This project investigates how behavioural economics can inform the design of “norm-based” environmental policies and “behaviourally robust” markets for ecosystem services. This work is part of a broader effort of a project that seeks to identify areas where behavioural economics can have the greatest impact on environmental policy design.Read more
This project investigates how behavioural economics can inform the design of “norm-based” environmental policies and “behaviourally robust” markets for ecosystem services. This work is part of a broader effort of a project that seeks to identify areas where behavioural economics can have the greatest impact on environmental policy design. The BEEP database is now available.Read more
A ground-breaking OECD survey offers new insights to policy-makers on the factors that influence household behaviour towards the environment. It provides answers to the key question: How can the impact of policies encouraging greener behaviour be heightened? It also provides a deeper understanding of behavioural responses to measures and how these may differ across households and regions.Read more
Tackling Environmental Problems with Behavioural Insights
Watch the video - On 17 May, Elisabetta Cornago of the OECD Environment Directorate responsed on how governments have leveraged behavioural insights to encourage more sustainable consumption, investment and compliance decisions by individuals and firms.
Insights from the behavioural sciences – behavioural insights – can help policy makers obtain a deeper understanding of the behavioural mechanisms that contribute to environmental problems, and design and implement more effective policy interventions.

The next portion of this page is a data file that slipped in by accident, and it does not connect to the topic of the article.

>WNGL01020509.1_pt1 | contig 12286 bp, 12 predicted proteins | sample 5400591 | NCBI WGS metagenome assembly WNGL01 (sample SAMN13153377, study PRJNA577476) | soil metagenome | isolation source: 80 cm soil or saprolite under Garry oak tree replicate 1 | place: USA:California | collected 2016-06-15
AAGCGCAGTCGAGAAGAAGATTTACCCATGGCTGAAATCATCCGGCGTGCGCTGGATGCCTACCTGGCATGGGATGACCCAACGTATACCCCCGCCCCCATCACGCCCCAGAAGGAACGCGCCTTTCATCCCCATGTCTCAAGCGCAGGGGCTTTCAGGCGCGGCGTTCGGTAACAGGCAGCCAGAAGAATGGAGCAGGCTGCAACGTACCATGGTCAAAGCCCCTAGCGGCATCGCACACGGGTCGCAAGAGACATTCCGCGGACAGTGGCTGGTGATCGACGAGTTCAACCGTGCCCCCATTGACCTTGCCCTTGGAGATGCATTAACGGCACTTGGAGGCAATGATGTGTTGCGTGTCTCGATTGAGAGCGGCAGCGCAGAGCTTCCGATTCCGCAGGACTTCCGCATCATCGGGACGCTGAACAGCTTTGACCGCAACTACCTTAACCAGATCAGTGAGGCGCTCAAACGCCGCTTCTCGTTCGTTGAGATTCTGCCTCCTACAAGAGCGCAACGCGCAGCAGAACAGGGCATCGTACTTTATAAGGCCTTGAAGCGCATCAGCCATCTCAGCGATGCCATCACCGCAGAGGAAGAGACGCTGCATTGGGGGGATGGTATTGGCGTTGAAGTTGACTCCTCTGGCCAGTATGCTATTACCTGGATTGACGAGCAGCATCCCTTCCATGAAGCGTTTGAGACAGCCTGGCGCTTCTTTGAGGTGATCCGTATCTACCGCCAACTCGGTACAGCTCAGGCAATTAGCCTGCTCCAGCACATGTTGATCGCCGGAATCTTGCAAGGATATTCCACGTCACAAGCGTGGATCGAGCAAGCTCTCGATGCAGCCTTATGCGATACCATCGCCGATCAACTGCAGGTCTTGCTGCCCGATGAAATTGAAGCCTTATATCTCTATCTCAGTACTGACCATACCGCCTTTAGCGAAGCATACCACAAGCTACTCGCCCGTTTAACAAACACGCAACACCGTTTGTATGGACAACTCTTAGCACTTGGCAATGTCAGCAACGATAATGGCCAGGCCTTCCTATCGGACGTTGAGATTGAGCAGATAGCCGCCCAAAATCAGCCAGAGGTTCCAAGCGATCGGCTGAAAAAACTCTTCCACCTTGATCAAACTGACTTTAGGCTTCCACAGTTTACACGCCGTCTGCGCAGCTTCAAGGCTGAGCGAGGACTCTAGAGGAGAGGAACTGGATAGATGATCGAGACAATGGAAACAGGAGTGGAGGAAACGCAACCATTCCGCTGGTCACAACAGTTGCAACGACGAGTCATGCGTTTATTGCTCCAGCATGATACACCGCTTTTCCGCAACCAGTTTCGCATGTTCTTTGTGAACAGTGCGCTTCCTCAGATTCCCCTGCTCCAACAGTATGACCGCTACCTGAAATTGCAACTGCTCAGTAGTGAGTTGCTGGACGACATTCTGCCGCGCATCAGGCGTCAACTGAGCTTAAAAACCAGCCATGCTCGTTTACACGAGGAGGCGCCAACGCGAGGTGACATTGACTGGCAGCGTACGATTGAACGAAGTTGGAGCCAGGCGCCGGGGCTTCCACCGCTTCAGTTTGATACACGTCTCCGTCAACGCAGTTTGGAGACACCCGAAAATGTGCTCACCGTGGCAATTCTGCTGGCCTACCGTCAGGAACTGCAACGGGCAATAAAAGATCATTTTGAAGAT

How have behavioural insights been used by governments to tackle environmental problems and which behavioural interventions have been shown to work in practice?
The presentation is based on the OECD report Tackling Environmental Problems with the Help of Behavioural Insights published on 10 May.
Developing growth strategies that promote greener lifestyles requires a good understanding of the factors that affect people's behaviour towards the environment. Recent OECD work based on periodic surveys of more than 10 000 households across a number of countries and areas represents a breakthrough by providing a common framework to collect unique empirical evidence for better policy design.
Technological innovation can lower the cost of achieving environmental objectives, so it is important to understand how environmental policy design and technological innovation are linked. This is particularly true in the area of climate change where the estimated future costs of reducing greenhouse gas emissions are affected greatly by the technological trajectory of the economy. While we suspect that public policy can play an important role in accelerating the development and diffusion of climate change mitigation and adaptation technologies, empirical evidence in this area remains scant. This book presents a series of papers that explore the extent to which technological innovation can lower the cost of achieving climate change mitigation objectives.
Inducing environmental innovation is a significant challenge to policy-makers. Efforts to design public policies that address these issues are motivated by the fact that innovations can allow for improved environmental quality at lower cost.
The work presented in this book is brought together in five substantive chapters: environmental policy design characteristics and their role in inducing innovation, the role of public policies (including multilateral agreements) in encouraging transfer of environmental technologies, followed by three ‘sectoral’ studies of innovation in alternative fuel vehicles, solid waste management and recycling, and green (sustainable) chemistry.
This publication presents the main results and policy implications of an OECD survey of more than 10 000 households in 10 countries: Australia, Canada, the Czech Republic, France, Italy, Korea, Mexico, the Netherlands, Norway and Sweden. It offers new insight into what policy measures really work, looking at what factors affect people’s behaviour towards the environment in five areas: water use, energy use, personal transport choices, organic food consumption, waste generation and recycling.
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